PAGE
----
What’s on the horizon for the lab?

Up next for us is to investigate positive and negative feedback loops in recycling endosomes leading to efficient AP-1B activity and thus basolateral sorting. For example, Arf6 in REs can interact with PIPKIγ-90. Perhaps this interaction is needed for PI(3,4,5)P3 formation from PI(4)P. PI(3,4,5)P3 in REs seems to be necessary to allow the otherwise endocytic coadaptor ARH to cooperate with AP-1B in the basolateral sorting of certain cargos (7). Presently, we don’t know much about how PI(3,4,5)P3 is generated and what role AP-1B plays in its accumulation. Moreover, Rab8, and Rab10 may negatively regulate Arf6 and thus AP-1B function [reviewed in (6)]. We are interested in finding out more about possible cross-talk among the small GTPases that localize in REs.

Who were the key influences early in your career?

The scientific teaching in the Neupert lab regarding ethics and thoroughness shaped how I do science to this day. As students we were challenged to never do experiments without good reasoning, so as not to waste too much money and time, and to do vigorous controls. Now I find that more often than not my best discoveries are being made when “control” experiments do not turn out as anticipated.

Dr. Rosemary Stuart was also instrumental in encouraging me to go on to do postdoctoral research. Without her, I would have applied for jobs in industry right after graduate school and would not be an independent scientist today. For me, pursuing an academic career was unimaginable, and I needed her encouragement to reach my full potential as a scientist.

What sorts of obstacles have you faced in your career?

The biggest obstacle in my career so far was probably when I was denied tenure in 2008. The main reason, I guess, was that my colleagues back then doubted my ability to renew NIH funding. However, I successfully renewed my NIH grant shortly after that and moved to Northwestern University Feinberg School of Medicine with the support of my current chairman, Dr. Robert Goldman. Being able to maintain NIH funding, and thus an independent research lab, has been the biggest accomplishment in my career so far, even though I am currently not on a tenure track.

What kind of approach do you bring to your work?

I always tell my students, postdocs, and techs that no matter how brilliant their hypothesis, they have to have an open mind when analyzing their data. Nature may have other ideas, and nature always wins. If necessary, just come up with an improved hypothesis. I don’t think there are any circumstances under which it is OK to bend the truth of experimental data just so they would fit a preconceived hypothesis.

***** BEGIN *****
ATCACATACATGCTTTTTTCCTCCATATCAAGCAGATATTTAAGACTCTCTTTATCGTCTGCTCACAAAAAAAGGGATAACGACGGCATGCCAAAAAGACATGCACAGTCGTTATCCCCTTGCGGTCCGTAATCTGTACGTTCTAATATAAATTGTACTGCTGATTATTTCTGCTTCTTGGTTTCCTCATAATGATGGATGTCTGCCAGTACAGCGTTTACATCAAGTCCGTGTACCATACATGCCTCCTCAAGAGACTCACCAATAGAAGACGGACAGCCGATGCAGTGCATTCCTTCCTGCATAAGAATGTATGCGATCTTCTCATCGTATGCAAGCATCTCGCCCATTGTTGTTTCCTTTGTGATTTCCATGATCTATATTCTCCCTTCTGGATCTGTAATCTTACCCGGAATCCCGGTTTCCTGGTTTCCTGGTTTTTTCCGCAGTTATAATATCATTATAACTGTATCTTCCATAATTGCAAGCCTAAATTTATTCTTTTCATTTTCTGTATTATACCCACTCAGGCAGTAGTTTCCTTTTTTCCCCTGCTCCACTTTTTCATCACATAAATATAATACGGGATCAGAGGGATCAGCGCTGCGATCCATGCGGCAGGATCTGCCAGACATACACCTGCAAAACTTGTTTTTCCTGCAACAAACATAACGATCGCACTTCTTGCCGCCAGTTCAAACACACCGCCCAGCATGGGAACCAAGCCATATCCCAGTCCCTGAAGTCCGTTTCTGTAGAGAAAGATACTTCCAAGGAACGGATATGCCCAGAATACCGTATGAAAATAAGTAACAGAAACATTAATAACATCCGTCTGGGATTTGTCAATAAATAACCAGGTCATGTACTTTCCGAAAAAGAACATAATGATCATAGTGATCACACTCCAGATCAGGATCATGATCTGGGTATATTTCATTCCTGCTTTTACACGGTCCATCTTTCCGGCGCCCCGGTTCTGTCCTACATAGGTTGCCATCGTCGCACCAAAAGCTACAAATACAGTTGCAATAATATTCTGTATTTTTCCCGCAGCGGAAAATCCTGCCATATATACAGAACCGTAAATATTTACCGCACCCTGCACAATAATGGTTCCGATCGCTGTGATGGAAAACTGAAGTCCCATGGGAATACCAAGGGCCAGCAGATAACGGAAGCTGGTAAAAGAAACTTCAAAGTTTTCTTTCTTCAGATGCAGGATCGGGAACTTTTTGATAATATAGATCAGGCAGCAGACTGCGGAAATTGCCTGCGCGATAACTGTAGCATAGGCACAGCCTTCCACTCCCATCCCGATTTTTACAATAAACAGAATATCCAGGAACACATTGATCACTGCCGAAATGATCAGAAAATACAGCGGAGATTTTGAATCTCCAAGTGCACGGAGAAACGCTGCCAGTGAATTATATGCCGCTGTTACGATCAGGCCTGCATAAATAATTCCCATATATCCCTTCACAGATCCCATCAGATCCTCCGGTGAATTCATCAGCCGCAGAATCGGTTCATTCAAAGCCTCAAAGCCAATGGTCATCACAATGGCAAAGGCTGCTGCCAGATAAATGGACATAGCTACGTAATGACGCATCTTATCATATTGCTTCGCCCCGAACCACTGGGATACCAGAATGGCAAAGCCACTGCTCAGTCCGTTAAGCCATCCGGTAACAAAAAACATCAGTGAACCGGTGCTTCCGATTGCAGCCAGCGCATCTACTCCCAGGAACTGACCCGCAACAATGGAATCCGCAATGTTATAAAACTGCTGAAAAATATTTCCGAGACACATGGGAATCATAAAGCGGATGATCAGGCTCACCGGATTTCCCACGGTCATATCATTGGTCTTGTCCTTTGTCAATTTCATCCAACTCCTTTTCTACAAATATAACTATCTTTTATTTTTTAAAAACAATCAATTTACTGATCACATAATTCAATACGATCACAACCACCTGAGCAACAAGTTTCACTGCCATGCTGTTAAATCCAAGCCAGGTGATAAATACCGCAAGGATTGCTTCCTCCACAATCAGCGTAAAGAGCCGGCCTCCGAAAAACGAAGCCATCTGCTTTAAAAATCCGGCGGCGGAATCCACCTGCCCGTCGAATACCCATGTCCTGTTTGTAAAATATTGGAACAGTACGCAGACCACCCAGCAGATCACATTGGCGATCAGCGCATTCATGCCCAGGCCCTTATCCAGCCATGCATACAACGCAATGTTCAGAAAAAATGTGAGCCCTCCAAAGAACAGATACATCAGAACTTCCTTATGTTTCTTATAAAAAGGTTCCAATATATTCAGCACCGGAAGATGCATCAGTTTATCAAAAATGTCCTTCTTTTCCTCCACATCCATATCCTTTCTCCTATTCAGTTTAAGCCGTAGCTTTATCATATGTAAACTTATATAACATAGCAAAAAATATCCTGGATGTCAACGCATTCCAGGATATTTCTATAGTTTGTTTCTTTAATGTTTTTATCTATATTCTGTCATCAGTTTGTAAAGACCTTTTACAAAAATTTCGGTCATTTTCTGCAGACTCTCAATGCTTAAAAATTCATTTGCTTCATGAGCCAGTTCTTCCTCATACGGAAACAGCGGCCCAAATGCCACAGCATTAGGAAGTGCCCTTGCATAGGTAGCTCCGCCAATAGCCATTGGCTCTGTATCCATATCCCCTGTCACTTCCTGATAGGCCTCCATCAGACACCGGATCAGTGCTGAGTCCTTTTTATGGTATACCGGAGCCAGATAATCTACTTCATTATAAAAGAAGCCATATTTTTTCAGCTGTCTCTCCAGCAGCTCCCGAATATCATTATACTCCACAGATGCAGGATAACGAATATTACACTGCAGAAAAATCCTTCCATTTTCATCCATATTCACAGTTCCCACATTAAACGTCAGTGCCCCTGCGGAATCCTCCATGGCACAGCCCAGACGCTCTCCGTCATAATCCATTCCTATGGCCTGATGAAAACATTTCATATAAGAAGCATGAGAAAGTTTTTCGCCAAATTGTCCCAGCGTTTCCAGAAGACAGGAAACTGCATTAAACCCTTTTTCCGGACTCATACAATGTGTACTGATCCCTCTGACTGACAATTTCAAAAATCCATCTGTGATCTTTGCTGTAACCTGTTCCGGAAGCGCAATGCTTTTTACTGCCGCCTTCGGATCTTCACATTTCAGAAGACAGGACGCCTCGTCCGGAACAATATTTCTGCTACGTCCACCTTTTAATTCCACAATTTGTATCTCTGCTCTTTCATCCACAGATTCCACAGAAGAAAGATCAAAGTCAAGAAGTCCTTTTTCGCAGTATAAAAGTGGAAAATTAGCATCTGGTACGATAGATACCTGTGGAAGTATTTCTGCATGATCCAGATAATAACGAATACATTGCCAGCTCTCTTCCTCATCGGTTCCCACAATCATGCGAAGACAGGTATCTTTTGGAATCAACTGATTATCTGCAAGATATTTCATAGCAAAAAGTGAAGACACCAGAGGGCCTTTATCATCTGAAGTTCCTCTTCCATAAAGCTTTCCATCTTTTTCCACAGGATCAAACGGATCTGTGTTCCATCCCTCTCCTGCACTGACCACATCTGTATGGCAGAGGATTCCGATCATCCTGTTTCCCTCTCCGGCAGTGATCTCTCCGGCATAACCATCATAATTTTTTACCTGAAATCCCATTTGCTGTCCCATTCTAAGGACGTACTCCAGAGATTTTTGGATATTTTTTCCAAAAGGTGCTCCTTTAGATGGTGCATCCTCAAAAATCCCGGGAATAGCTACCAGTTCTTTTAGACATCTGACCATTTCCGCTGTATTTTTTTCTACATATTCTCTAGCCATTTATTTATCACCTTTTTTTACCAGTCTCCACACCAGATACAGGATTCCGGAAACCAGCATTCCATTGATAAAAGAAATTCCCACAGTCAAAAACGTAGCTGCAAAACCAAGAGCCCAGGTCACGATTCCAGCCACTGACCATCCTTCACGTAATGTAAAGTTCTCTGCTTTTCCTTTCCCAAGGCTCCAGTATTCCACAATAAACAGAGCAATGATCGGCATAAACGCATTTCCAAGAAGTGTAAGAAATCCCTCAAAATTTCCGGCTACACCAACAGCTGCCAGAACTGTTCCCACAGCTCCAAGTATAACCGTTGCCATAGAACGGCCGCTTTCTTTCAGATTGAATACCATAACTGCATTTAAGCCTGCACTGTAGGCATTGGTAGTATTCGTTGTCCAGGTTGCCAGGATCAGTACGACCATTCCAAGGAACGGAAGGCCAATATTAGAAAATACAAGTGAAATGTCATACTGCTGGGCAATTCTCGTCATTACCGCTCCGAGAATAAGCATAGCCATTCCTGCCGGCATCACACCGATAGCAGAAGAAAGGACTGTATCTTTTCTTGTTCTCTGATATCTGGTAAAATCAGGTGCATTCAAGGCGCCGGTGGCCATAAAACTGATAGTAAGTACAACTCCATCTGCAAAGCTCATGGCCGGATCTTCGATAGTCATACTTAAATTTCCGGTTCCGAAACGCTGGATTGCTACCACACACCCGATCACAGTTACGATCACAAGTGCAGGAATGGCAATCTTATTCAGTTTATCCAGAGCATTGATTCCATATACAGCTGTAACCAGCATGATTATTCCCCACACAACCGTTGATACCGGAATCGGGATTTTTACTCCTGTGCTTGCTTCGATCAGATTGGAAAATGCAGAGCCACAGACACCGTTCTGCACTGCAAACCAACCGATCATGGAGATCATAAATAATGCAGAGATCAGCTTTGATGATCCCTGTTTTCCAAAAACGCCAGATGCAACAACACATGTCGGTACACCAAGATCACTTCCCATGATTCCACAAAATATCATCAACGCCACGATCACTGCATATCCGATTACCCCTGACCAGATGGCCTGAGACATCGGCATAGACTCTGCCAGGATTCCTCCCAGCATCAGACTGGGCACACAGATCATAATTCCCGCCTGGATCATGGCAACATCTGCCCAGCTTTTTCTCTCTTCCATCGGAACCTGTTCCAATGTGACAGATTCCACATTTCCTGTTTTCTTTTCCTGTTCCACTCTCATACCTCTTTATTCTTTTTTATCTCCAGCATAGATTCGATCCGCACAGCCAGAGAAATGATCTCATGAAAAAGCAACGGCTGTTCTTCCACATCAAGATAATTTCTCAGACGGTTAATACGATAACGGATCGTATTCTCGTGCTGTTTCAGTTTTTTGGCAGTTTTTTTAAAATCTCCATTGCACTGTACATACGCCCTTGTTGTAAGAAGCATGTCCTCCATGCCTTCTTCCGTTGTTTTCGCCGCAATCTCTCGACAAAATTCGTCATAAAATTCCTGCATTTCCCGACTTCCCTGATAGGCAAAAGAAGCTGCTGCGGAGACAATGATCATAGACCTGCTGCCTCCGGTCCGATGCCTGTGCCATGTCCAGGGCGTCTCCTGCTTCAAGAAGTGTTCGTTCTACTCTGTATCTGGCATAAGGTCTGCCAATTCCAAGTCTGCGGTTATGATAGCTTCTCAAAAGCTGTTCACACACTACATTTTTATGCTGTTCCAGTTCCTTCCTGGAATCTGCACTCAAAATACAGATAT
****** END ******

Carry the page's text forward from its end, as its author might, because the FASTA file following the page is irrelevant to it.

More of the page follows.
“Nature may have other ideas, and nature always wins.”

Have you received any useful advice from your previous mentors?

To quote Ira Mellman, “Why worry? The time and energy you spent worrying could be applied to solving the problem instead.”

What hobbies do you have?

I like to read a lot of fiction and nonfiction alike, with no particular genre standing out. I do make it a point to buy German books online after I realized that without this reading, my German became rusty after spending so many years in the US. I enjoy Pilates, yoga, and Zumba workouts and take classes at the gym. Pilates and yoga are excellent mind-body workouts that keep my mind balanced during stressful times, and Zumba classes are just fun, energetic cardio classes.

What do you think you would be if you were not a scientist?

I think I would be either a psychiatrist or a fiction writer. Psychiatry was always an interest of mine, and I find myself curious as to how the human mind works. I also think that, in order to help patients, a psychiatrist has to apply analytical thinking—perhaps not that much different from the analytical thinking a scientist applies to solving a research question. As for being a fiction writer, although I have not written any fiction, I do have a few ideas for novels that I would like to write, all of them exploring complex human experiences.

Any tips for a successful research career?

Follow your passion. You have to enjoy what you are doing. Otherwise, the long hours spent on science are too hard. Stay true to yourself and to the data you obtain; never twist data into a preconceived hypothesis but be open-minded. And lastly, be strong and believe in yourself when you have to overcome obstacles.

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Author notes

Text and Interview by Shawn Jordan